In Lycoming County today, more youngsters are taking the challenge to end childhood obesity to heart and their plates.
They are choosing to eat more fresh fruits and vegetables in their daily diets, and exercising - even getting their parents off the couch and into the fun of fitness.
On Monday night at the Lycoming County Fitness Challenge awards ceremony and celebration at McCall Middle School in Montoursville, students in nine participating school districts gave each other high-fives for their accomplishments in the seventh such annual six-week challenge.
Lyter Elementary fourth-grader Jack Wilson, son of Brian and Sharon Wilson, of Montoursville, tries stacking apples during the Lycoming County Fitness Challenge awards ceremony and celebration.
"We broke all records. This is phenomenal," said Mike Cillo, program chairman. Sharing inspirational words of wisdom with the students, Capt. Brady Cillo, of the Air Force Reserves Officers Training Corps in Pittsburgh, son of the program chairman, encouraged the students to never quit and always seek to serve each other.
Having grit or perserverance and choosing to serve humanity were two traits as important - perhaps, at times, more so than intellect and skill sets, said Cillo, who served in Operation Iraqi Freedom, and is a father of a 10-month-old daughter.
Albert Einstein once told an interviewer, "I'm not so smart, it's just that I stay with problems longer," Cillo said.
And the winners are ...
The 2013 Lycoming County Fitness Challenge winners: Edward Brown III, of Loyalsock Valley Elementary School in Montoursville Area School District; Peter Sinibaldi, Spencer Karasek and Angelo Pearson, all of Rommelt Middle School in South Williamsport Area School District; Julissa Smith, of Central Elementary School in South Williamsport; and Jack Wilson, of Lyter Elementary School in Montoursville. Lyter Elementary School was the overall winning school.
Olympic multi-gold medalist swimmer Michael Phelps said the secret to his success was he stayed in the pool longer than anyone else, Cillo said.
"Character counts," he said. "I challenge you to always think about where you want to be."
Cillo also asked the students to think about service to humanity. "It's not always easy, but it's rewarding," said Cillo, who recently returned from visiting an orphanage in earthquake-shattered Haiti where most of the population lives on less than $2 per day.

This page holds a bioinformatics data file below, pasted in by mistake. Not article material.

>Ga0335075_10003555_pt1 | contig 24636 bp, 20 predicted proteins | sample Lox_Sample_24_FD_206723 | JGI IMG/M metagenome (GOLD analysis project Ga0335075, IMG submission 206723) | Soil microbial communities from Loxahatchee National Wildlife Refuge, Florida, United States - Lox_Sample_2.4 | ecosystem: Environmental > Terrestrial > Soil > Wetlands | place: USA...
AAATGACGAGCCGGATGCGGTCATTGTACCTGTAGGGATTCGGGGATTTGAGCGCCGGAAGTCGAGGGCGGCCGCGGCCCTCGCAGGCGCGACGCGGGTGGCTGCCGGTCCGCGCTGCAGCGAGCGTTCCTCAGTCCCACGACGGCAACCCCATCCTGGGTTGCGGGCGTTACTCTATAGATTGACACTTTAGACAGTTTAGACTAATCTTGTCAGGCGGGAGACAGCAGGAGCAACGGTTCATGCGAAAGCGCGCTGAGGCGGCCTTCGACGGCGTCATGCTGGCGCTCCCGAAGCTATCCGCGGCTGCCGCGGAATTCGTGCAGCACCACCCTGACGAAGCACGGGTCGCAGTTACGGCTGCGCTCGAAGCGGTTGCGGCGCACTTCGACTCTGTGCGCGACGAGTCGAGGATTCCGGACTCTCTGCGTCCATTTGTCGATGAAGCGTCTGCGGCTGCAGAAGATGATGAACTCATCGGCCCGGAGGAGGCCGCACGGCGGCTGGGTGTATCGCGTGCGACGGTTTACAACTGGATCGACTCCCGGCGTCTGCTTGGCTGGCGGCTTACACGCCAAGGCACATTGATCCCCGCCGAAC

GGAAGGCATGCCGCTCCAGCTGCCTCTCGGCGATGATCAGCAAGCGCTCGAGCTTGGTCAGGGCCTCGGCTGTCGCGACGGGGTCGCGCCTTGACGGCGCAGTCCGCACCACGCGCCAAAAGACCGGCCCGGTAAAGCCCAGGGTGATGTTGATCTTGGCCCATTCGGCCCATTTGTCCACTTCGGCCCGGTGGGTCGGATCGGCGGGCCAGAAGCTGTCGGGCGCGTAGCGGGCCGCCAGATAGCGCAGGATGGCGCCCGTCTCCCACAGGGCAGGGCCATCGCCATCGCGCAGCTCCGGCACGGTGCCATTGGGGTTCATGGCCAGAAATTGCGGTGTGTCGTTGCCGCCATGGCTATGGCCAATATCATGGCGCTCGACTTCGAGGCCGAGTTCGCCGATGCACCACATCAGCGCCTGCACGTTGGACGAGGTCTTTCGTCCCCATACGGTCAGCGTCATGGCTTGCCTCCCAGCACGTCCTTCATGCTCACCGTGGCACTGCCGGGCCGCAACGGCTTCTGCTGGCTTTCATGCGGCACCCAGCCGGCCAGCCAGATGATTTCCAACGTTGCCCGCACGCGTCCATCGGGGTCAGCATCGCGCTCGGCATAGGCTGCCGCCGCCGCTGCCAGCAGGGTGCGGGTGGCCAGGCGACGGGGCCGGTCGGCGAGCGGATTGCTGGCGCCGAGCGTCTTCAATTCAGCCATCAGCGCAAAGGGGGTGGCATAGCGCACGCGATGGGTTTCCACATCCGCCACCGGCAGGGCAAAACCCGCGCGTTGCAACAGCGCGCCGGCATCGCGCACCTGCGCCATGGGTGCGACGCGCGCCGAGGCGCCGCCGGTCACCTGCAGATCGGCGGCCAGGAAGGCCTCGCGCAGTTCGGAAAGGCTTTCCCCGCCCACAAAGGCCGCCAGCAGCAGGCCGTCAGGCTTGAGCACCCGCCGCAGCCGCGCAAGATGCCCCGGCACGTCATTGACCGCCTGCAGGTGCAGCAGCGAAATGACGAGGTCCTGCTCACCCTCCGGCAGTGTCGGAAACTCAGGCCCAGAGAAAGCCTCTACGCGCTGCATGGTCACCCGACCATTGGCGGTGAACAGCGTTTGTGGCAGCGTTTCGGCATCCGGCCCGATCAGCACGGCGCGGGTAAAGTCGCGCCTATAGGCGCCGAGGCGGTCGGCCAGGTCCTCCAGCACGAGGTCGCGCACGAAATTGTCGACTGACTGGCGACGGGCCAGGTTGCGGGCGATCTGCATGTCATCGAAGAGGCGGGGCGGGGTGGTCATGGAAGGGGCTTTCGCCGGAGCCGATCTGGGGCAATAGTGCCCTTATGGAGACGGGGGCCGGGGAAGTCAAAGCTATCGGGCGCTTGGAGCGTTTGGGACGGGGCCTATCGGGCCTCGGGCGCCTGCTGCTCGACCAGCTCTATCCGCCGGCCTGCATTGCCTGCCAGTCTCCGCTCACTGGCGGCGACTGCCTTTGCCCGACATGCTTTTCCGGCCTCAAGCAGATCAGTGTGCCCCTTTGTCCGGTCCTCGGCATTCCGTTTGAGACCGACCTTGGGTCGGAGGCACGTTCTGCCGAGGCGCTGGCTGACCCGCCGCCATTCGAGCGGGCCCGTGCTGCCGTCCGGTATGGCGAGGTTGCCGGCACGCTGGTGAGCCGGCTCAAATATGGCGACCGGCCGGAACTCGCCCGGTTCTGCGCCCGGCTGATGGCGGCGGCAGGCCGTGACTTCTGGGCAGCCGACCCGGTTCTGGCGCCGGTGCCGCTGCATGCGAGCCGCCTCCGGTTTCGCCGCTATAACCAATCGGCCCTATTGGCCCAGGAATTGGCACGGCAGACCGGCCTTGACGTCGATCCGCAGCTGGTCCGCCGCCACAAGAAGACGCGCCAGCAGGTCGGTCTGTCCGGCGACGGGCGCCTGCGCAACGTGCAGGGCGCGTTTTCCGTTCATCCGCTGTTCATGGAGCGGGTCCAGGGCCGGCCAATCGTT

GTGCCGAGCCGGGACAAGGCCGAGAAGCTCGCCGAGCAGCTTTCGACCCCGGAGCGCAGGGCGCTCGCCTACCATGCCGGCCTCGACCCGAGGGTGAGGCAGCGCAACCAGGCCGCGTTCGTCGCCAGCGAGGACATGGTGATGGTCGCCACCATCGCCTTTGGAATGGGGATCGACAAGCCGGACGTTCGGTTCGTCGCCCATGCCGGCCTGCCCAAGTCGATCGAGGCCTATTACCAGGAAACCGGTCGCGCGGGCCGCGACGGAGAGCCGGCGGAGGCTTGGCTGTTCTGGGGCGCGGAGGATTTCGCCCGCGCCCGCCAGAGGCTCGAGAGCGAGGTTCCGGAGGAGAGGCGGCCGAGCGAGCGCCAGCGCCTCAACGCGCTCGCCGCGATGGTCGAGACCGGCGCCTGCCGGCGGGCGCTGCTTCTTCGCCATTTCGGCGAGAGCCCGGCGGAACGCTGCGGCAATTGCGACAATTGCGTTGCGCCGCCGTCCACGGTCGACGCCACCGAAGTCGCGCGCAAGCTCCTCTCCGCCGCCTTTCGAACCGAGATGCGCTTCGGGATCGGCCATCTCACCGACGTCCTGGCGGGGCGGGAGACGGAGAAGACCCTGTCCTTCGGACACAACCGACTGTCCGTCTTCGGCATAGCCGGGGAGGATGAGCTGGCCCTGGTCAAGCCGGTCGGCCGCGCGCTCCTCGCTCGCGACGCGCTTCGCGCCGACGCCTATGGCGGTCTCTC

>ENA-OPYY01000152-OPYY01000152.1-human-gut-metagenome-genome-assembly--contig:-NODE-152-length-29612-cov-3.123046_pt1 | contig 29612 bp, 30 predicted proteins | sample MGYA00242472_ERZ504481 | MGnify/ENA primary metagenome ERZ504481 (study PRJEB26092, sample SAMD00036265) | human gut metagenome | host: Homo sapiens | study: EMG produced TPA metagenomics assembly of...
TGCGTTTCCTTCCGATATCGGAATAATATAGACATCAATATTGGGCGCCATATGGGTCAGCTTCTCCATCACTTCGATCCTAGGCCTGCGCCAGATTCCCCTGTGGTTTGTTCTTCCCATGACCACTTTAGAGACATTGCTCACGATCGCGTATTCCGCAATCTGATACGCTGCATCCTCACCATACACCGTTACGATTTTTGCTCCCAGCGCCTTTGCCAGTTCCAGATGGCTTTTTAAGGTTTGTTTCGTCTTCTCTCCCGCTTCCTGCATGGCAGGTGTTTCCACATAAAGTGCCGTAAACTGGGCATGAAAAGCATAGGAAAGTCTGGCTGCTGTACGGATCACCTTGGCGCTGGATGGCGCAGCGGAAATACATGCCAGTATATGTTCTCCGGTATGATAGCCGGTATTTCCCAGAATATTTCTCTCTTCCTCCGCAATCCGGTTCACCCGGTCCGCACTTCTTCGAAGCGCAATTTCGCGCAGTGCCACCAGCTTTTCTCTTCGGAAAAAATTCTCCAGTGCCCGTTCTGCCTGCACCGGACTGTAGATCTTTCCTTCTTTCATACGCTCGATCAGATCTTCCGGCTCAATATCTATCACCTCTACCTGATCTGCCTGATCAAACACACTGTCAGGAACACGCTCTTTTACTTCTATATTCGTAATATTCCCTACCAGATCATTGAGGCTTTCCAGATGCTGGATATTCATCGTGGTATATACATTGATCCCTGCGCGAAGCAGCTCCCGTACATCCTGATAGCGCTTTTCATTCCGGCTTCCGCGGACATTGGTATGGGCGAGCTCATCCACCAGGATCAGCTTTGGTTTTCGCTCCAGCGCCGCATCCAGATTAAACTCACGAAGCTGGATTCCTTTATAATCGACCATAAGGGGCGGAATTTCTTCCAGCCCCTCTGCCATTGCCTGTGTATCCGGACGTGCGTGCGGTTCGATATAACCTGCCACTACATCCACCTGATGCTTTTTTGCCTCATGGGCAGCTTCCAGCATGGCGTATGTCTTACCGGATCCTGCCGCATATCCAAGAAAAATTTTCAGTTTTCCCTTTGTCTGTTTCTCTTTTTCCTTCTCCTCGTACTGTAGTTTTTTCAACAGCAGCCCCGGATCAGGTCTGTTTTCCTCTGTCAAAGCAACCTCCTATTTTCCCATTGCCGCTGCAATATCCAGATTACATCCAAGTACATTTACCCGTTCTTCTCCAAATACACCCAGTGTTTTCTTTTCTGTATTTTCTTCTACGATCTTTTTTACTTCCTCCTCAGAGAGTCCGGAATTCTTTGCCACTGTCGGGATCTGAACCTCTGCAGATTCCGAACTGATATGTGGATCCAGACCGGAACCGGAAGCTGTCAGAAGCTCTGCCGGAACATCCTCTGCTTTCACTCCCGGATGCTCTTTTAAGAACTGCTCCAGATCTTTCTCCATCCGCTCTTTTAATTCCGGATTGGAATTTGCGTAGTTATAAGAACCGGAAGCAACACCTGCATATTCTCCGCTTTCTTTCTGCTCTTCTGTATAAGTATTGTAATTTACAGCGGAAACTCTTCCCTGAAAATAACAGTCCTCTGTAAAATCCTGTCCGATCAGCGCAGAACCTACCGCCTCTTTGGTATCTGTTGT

Stopping for a second to compose himself, Cillo spoke about the impact the visit to the Peace and Joy orphanage had on him.
The operators, he said, were grateful the visitors arrived when they did with food supplies because their food supply was diminished and would run out by the end of the week.
"Don't let anyone tell you you're too young to make a difference," he said.
That's what state Rep. Rick Mirabito, D-Williamsport, also echoed.
"This challenge had just under 8,000 kids," Mirabito said, challenging the students to think about next year's goal. "Just think if you get a friend to participate next year."
Charley Hall, district administrator for state Rep. Garth Everett, R-Muncy, said, "Fitness is important not only when you're young but also when you're old."
Hall also challenged the students to continue on a path toward better health and to fight obesity.
Program Director Kathie Sinibaldi, whose son Peter took part, said she realized how hard it was for each and every participant.
The program, she said, takes about $30,000 to run and doesn't have a budget, depending on volunteers and sponsors. In 2006, the challenge was started by the Lycoming County Health Improvement Coalition's Wellness Council.
To date, nearly 19 million minutes of health living and activity have been logged and more than 387,103 servings of fruits and vegetables have been consumed, all while the importance of these nutrient-rich foods continue to be discussed among the teachers and administrators in the school districts.